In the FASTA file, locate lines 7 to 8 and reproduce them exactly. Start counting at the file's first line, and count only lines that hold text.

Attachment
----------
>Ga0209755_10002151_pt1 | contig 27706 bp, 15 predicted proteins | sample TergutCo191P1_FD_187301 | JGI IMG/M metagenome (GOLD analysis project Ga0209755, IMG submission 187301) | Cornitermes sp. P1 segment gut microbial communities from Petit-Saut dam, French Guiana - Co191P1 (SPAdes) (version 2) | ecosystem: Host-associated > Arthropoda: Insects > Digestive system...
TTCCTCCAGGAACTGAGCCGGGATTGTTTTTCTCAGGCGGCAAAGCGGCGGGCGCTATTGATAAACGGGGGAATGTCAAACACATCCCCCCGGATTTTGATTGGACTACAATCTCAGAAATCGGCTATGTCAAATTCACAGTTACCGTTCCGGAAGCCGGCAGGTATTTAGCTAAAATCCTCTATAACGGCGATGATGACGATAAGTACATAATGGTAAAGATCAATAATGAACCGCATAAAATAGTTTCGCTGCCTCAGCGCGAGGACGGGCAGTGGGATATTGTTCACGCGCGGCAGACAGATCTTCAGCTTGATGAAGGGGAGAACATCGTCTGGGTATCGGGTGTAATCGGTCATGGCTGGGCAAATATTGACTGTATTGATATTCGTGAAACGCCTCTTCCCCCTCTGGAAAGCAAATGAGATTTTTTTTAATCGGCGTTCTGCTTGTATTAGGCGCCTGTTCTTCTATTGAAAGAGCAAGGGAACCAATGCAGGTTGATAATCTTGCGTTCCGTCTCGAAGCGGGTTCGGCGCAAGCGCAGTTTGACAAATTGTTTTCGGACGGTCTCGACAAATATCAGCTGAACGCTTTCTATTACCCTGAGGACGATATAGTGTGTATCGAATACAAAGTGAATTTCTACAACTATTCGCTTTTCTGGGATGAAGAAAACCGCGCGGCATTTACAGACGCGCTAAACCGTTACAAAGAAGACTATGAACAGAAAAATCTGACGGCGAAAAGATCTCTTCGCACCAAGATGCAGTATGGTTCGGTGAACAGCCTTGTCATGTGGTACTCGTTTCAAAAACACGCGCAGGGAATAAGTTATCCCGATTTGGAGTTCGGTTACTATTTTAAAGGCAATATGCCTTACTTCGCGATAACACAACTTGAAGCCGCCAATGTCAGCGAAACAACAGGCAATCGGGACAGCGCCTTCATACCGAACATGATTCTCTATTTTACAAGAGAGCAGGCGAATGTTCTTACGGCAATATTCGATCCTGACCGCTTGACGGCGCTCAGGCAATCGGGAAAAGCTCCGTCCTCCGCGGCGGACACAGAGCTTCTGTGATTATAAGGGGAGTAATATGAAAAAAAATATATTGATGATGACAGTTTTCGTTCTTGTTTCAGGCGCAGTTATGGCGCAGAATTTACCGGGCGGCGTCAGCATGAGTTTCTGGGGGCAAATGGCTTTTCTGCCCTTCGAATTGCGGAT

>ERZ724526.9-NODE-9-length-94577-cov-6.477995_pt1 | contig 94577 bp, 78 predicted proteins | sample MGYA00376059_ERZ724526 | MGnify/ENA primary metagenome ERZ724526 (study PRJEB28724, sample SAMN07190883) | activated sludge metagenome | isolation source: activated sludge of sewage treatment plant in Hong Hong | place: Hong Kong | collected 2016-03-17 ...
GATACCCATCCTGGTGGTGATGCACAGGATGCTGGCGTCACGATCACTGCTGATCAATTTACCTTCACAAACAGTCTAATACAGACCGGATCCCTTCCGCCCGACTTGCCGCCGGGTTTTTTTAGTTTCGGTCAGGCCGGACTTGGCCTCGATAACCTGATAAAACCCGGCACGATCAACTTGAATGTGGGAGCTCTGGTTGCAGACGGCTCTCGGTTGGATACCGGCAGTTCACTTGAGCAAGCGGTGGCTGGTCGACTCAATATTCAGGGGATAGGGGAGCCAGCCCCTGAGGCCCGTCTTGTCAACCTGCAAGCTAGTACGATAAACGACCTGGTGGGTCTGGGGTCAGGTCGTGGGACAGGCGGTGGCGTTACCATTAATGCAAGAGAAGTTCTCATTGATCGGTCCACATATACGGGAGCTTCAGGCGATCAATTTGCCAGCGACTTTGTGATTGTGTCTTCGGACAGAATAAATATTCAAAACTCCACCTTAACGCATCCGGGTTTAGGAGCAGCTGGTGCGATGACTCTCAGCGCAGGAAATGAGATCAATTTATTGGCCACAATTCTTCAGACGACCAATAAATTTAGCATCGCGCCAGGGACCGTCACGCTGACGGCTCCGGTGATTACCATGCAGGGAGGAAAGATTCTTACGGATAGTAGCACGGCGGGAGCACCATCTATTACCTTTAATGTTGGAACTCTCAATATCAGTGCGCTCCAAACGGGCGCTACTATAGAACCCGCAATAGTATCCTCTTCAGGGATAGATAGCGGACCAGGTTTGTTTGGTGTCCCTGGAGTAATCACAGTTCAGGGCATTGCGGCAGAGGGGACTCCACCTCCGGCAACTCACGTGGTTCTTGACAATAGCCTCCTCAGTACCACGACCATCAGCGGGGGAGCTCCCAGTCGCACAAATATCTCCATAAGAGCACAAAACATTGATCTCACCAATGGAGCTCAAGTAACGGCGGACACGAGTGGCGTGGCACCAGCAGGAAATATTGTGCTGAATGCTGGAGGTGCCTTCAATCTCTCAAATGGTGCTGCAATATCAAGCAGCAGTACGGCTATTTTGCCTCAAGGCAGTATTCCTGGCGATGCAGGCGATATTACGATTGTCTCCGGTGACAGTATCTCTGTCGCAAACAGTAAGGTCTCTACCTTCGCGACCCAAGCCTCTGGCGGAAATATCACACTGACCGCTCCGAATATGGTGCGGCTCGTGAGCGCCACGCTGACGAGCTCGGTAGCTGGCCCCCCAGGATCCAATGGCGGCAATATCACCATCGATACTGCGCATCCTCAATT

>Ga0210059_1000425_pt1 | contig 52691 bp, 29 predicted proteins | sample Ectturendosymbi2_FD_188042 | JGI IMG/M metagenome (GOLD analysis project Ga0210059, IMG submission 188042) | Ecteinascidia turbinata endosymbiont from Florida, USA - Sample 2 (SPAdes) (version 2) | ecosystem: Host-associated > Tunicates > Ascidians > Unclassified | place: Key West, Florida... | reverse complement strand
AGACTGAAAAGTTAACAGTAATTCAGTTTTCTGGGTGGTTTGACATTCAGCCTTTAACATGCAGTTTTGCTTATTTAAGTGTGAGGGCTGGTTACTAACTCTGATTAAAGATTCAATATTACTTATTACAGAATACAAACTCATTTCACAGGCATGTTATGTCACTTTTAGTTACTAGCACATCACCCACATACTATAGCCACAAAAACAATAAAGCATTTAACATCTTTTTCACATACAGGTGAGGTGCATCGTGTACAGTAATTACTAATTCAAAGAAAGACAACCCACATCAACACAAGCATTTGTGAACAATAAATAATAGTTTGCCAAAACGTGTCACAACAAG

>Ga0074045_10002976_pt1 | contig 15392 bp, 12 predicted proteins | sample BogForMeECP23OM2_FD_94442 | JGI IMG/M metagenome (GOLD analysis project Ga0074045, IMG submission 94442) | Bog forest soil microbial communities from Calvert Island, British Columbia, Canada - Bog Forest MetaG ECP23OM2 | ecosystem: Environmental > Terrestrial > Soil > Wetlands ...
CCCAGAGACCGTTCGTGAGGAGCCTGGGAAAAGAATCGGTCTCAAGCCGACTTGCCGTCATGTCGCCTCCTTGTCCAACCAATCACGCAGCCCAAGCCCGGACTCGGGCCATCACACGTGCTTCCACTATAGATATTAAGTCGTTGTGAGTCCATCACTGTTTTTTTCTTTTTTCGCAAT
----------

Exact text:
>Ga0074045_10002976_pt1 | contig 15392 bp, 12 predicted proteins | sample BogForMeECP23OM2_FD_94442 | JGI IMG/M metagenome (GOLD analysis project Ga0074045, IMG submission 94442) | Bog forest soil microbial communities from Calvert Island, British Columbia, Canada - Bog Forest MetaG ECP23OM2 | ecosystem: Environmental > Terrestrial > Soil > Wetlands ...
CCCAGAGACCGTTCGTGAGGAGCCTGGGAAAAGAATCGGTCTCAAGCCGACTTGCCGTCATGTCGCCTCCTTGTCCAACCAATCACGCAGCCCAAGCCCGGACTCGGGCCATCACACGTGCTTCCACTATAGATATTAAGTCGTTGTGAGTCCATCACTGTTTTTTTCTTTTTTCGCAAT